Why is it a big deal to be spotlighted?

I only started typing proper book reviews in July. There are 2428 book reviewers on Reedsy (at time of writing) and already one of my reviews has been bumped to the top.

It might not be the Literary Review or New York Times, but it’s got me chuffed.

Does this mean you’re going to stop your creative writing?

No.

So, Champagne’s on Alice..?

Ha! No. While I’d love to say being spotlighted on Reedsy comes with financial incentives, it doesn’t.

In summary

Support new authors, always support independent and high street bookstores and, if you have a spare minute, support the reviewers by upvoting and sharing what we do.

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Book Review: “Doorways to Transformation” by Karen Kinney

Rating: 4 Stars

Headline: Offering bite-sized ways to make significant improvements, this is perfect self-help for creatives, big and small

Review:

The last two (plus) years have been challenging for the best of us. Lockdowns, 24/7 global news coverage, crises after crises, current affairs have taken a huge toll on even the most resilient of individuals, let alone the those of us who are prone to succumbing to negative thoughts and letting them play out into the everyday.

Against this backdrop Karen Kinney enters into the ring with her new book Doorways to Transformation, a self-help guide that aims to restore self-belief and confidence to the reader by means of personal mediation. Each chapter opens with an inspirational quote and closes with reflective questions or prompts to encourage the reader to broaden their horizons and apply the learnings on that topic to their unique situation. Of the 37 bite-sized chapters few go by without a nod to a personal experience linked to the topic in hand.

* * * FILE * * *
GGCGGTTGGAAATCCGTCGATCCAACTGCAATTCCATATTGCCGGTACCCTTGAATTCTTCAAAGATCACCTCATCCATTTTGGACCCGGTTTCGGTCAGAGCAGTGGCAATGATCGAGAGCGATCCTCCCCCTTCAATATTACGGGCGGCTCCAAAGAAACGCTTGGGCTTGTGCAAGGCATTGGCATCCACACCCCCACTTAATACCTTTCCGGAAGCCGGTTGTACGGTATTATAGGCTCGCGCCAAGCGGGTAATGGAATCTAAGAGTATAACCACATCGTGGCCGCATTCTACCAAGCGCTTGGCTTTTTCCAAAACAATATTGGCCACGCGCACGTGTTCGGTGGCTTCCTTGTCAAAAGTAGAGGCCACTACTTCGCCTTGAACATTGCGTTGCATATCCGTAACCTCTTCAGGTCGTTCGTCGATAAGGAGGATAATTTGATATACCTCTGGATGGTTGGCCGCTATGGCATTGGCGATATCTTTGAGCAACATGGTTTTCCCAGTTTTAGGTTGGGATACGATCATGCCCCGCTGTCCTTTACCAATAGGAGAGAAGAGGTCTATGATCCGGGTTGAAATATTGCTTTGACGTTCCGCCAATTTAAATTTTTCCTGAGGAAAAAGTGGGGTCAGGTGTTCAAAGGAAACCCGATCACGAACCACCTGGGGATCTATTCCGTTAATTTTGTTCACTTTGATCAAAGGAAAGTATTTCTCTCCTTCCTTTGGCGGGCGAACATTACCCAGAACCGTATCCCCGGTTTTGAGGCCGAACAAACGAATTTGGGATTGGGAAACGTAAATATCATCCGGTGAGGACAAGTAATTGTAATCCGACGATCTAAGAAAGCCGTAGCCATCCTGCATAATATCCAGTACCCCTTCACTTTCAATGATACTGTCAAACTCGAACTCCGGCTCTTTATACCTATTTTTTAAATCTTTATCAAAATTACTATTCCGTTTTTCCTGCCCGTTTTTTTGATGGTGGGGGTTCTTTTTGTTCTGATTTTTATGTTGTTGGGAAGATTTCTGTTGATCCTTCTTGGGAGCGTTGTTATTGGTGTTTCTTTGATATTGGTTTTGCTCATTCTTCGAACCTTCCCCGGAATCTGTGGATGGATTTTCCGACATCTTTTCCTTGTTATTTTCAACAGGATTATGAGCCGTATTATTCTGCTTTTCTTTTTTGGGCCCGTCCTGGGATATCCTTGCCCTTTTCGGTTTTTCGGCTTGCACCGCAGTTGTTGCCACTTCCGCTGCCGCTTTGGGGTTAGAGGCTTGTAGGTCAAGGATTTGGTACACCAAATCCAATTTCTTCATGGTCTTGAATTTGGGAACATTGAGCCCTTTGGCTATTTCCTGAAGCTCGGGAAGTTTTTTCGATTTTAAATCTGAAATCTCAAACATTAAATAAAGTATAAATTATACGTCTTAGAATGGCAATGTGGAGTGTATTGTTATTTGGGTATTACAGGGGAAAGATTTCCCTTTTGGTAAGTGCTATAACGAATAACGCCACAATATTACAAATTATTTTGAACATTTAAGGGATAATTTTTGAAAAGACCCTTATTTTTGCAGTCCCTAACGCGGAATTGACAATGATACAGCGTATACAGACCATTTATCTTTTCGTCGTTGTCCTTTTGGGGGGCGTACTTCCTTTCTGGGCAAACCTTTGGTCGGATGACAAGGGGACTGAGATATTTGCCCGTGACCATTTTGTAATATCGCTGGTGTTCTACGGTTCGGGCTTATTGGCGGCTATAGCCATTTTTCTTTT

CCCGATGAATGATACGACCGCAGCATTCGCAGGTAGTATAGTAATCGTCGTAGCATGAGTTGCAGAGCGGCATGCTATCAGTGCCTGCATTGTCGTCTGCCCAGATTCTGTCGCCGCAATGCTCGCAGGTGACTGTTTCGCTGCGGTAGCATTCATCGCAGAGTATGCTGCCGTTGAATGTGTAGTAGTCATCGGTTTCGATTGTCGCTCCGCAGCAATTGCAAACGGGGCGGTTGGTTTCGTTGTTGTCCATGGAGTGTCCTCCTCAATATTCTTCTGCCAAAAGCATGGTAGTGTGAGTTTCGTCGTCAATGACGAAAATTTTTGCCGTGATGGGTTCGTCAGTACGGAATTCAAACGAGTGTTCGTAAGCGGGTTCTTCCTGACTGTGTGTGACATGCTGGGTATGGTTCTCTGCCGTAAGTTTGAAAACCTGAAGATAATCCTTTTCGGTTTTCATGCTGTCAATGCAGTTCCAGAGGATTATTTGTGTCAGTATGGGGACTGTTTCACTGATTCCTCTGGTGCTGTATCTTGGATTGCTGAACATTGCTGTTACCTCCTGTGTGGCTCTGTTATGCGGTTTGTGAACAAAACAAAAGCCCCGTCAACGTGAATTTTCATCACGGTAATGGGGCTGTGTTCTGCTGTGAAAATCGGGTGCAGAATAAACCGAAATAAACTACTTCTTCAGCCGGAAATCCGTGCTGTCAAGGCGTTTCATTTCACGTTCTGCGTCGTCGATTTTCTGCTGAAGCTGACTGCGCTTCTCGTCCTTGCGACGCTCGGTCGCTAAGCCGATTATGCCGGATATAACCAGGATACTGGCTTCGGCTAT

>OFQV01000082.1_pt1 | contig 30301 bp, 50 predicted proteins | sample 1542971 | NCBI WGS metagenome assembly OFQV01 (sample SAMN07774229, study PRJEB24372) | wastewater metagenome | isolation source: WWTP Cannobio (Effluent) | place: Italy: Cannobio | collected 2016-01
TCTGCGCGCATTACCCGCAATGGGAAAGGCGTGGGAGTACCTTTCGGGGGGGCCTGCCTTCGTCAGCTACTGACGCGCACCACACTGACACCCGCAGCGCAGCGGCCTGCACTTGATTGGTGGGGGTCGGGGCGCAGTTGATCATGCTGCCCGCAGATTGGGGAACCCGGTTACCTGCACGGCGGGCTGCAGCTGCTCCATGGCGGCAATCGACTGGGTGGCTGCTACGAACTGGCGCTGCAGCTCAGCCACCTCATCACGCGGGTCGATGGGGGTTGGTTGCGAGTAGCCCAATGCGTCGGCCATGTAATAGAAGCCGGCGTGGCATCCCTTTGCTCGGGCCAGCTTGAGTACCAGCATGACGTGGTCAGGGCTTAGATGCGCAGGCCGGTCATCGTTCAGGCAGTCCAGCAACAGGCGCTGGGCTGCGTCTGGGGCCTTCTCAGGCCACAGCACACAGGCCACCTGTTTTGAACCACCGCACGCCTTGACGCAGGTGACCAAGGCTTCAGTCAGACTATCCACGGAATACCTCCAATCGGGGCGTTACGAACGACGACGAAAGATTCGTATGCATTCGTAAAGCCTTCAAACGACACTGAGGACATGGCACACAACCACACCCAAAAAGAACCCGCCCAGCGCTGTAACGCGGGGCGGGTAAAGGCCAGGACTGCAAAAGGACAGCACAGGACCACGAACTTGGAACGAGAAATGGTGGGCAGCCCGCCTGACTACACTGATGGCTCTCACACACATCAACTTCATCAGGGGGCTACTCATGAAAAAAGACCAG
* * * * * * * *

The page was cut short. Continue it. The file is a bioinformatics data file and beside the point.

That’s what I like about Kinney, she brings a very real and relatable touch to this book by bringing in her own personal experiences (and challenges) from her relocation from America’s Los Angles to the city of San Miguel de Allende in Mexico.

The digestibility of this book also appealed to me. I’m a busy woman at the best of times and there are days where five minutes to myself can seem an utter luxury. The brief nature of the chapters meant I could pick this up and quickly flick to the relevant section before diving straight back into the hustle and bustle of daily life. Kinney even states in the introduction that there is no order to how the chapters should be digested, that their placement should be seen more as a guideline; music to my ears!